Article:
Vitamin B6, B12 Daily Recommendations and Side Effects

Vitamin B6, B12 Daily Recommendations and Side Effects

B vitamins, such as vitamin B6 and vitamin B12, are essential to the human body. Most of our B vitamin requirements can be reached through a eating a balanced diet of healthy foods, but occasionally vitamin supplements are required. While vitamin supplements are generally considered safe, the risk of side effects does exist.

Vitamin B6: Daily Recommendations and Side Effects

Vitamin B6 is used by the body in over 100 metabolic processes. The body uses Vitamin B6 to help the immune system produce antibodies, maintain nerve function, form red blood cells, break down proteins, and synthesize neurotransmitters. It also aids in the absorption of vitamin B12. A deficiency in vitamin B6 can lead to a deficiency in vitamin B12.

Vitamin B6 is water soluble, which means the body cannot store it. It is therefore important to ingest vitamin B6 through food sources (whole grains, meat, beans, nuts, fortified breads and cereals) or a balanced multi-vitamin or B-complex formula when dietary restrictions are involved.

The recommended daily dosages for Vitamin B6 are

Ages 0-6 months – 0.1 milligrams
Ages 7-12 months – 0.3 milligrams
Ages 1-3 years – 0.5 milligrams
Ages 4-8 years – 0.6 milligrams
Ages 9-13 years – 1 milligram
Ages 14-18 years – 1.3 milligrams (boys) and 1.2 milligrams (girls)
Ages 19-50 years – 1.3 milligrams
Ages 51 years and up – 1.7 milligrams (men) and 1.5 milligrams (women)
Pregnant teens and adults – 1.9 milligrams
Breastfeeding teens and adults – 2 milligrams

Side effects of Vitamin B6 include acne or other skin reactions, photosensitivity (an allergic reaction to sunlight, which can lead to sun poisoning), nausea, vomiting, abdominal pain, breast soreness, headache, and loss of appetite

Research studies have had mixed results in discovering the toxic level of vitamin B6, ranging anywhere from 200 milligrams to 500 milligrams. This has led the Food and Nutrition Board (FNB) of the U.S. Institute of Medicine of the National Academy of Sciences to set the upper tolerance level of vitamin B6 rather low.

Ages 1-3 years – 30 milligrams
Ages 4-8 years – 40 milligrams
Ages 9-13 years – 60 milligrams
Ages 14-18 years – 80 milligrams
Ages 19 years and up – 100 milligrams

The upper tolerance level for babies during their first year is unknown. Infants should only receive the amount of B6 provided by their food, breast milk or formula.

Toxic level side effects of vitamin B6 include drowsiness, numbness, tingling of the skin or extremities, poor coordination, trouble walking, seizures, and sensory neuropathy (a degeneration of the sensory nerves). Respiratory distress has been reported as a toxic side effect in infants.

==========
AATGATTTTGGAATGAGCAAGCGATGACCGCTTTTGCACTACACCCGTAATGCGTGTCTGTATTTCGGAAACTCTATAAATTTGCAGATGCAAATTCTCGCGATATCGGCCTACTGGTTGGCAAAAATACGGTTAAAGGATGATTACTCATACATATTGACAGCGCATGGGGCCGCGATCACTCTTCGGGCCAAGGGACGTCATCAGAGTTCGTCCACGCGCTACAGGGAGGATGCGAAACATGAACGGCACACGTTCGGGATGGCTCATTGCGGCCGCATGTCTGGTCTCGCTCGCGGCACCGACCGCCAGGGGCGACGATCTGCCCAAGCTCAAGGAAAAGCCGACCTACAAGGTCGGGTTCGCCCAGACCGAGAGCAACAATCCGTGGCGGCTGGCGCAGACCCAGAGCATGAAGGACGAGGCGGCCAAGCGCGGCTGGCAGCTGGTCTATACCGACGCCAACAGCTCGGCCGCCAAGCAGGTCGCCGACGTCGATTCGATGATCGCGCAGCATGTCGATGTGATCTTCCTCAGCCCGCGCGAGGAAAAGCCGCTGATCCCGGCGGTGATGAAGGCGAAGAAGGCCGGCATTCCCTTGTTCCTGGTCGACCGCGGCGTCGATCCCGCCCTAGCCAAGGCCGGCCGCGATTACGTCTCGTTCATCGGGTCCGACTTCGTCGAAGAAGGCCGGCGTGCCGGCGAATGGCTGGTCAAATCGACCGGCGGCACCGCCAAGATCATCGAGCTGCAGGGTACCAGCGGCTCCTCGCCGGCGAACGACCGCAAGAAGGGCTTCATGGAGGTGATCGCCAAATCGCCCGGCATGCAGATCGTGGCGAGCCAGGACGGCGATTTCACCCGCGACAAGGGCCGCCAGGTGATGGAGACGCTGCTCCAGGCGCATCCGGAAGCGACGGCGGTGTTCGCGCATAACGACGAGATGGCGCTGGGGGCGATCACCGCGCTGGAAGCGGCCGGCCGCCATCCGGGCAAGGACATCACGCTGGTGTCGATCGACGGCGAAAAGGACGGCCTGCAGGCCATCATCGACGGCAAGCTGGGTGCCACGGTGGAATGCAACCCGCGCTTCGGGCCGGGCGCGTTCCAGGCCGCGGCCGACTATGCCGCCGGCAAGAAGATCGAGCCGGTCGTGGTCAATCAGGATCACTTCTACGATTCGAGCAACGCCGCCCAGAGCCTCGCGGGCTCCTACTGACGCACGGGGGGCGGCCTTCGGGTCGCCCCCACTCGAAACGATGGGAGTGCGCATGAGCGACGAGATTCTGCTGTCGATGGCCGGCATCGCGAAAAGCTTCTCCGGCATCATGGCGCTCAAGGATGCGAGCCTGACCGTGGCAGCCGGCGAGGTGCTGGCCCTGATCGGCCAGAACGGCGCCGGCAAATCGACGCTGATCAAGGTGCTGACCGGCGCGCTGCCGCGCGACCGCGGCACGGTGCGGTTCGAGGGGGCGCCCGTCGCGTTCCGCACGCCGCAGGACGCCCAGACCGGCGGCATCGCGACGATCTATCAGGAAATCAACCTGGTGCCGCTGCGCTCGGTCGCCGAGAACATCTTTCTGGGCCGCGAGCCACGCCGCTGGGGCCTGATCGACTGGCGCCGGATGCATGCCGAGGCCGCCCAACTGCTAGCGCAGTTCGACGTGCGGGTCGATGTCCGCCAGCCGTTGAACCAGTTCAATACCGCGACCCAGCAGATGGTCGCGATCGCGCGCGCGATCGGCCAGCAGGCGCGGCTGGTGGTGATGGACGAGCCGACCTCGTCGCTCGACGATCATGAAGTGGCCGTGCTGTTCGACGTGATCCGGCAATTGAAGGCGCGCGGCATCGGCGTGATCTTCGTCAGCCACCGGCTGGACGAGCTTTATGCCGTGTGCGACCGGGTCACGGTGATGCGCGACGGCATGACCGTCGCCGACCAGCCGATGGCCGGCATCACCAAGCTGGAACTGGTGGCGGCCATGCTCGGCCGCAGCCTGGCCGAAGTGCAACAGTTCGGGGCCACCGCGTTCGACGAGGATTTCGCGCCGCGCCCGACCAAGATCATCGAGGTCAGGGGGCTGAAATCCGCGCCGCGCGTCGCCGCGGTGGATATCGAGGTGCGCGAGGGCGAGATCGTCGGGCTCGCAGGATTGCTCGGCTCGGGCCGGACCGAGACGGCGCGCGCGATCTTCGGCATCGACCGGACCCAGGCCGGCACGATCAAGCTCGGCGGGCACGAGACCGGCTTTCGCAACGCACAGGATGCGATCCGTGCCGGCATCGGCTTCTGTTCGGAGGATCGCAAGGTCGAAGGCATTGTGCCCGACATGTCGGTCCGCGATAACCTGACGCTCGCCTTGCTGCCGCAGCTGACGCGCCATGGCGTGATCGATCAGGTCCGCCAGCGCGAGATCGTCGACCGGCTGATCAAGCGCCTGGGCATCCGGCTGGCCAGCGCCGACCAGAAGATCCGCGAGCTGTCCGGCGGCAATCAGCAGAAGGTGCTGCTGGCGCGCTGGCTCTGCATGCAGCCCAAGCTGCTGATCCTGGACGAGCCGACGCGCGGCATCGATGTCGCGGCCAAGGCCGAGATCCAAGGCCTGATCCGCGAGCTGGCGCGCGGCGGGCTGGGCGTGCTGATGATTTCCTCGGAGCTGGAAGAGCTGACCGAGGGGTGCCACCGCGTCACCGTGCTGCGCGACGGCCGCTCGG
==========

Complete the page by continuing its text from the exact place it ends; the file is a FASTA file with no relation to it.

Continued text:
Research has shown no side effects from food sources of vitamin B6, only from vitamin supplements. It is therefore best to use food as your source of vitamin B6 and consult with a doctor or pharmacist before taking a supplement.

Vitamin B6 can reduce the effectiveness of anticonvulsant medications, such as phenobarbital (Luminal) and phenytoin (Dilantin), as well as the anti-parkinsonism effects of levodopa (Sinemet). Several prescription medications cause photosensitivity as one of their side effects and vitamin B6 can increase this reaction. Always tell your doctor or pharmacist if you are using a supplemental form of vitamin B6.

Vitamin B12: Daily Recommendations and Side Effects

Vitamin B12 is an essential vitamin for the proper functioning of the body. It aids in metabolism, the formation of red blood cells, and the proper functioning of the central nervous system. The body stores several years’ worth of the vitamin in the liver. A deficiency of vitamin B12 is rare, though the elderly and vegetarians may experience it due to not absorbing the required amounts from their food.

The recommended daily dosages for Vitamin B12 are

Ages 0-6 months – 0.4 micrograms
Ages 7-12 months – 0.5 micrograms
Ages 1-3 years – 0.9 micrograms
Ages 4-8 years – 1.2 micrograms
Ages 9-13 years – 1.8 micrograms
Ages 14 years and up – 2.4 micrograms
Pregnant teens and adults – 2.6 micrograms
Breastfeeding teens and adults – 2.8 micrograms

Side effects of vitamin B12 include diarrhea, itching, and rash. In the case of a severe reaction to vitamin B12, the rash may remain for up to four months

Vitamin B12 is generally handled well by most people and research has shown very little in the way of side effects or toxicity. Due to this fact, the Food and Nutrition Board has not set an upper tolerance level dosage for vitamin B12.

People who are recovering from angioplasty or a coronary stent should not take supplemental B12 (or B6) due to the risk of a renarrowing of the artery. Speak to your doctor before taking a multi-vitamin containing B vitamins or a B-complex formula.

Vitamin B12 should not be used by people with Leber’s disease, a hereditary condition that causes optic nerve atrophy, as the speed of atrophy can be greatly increased.

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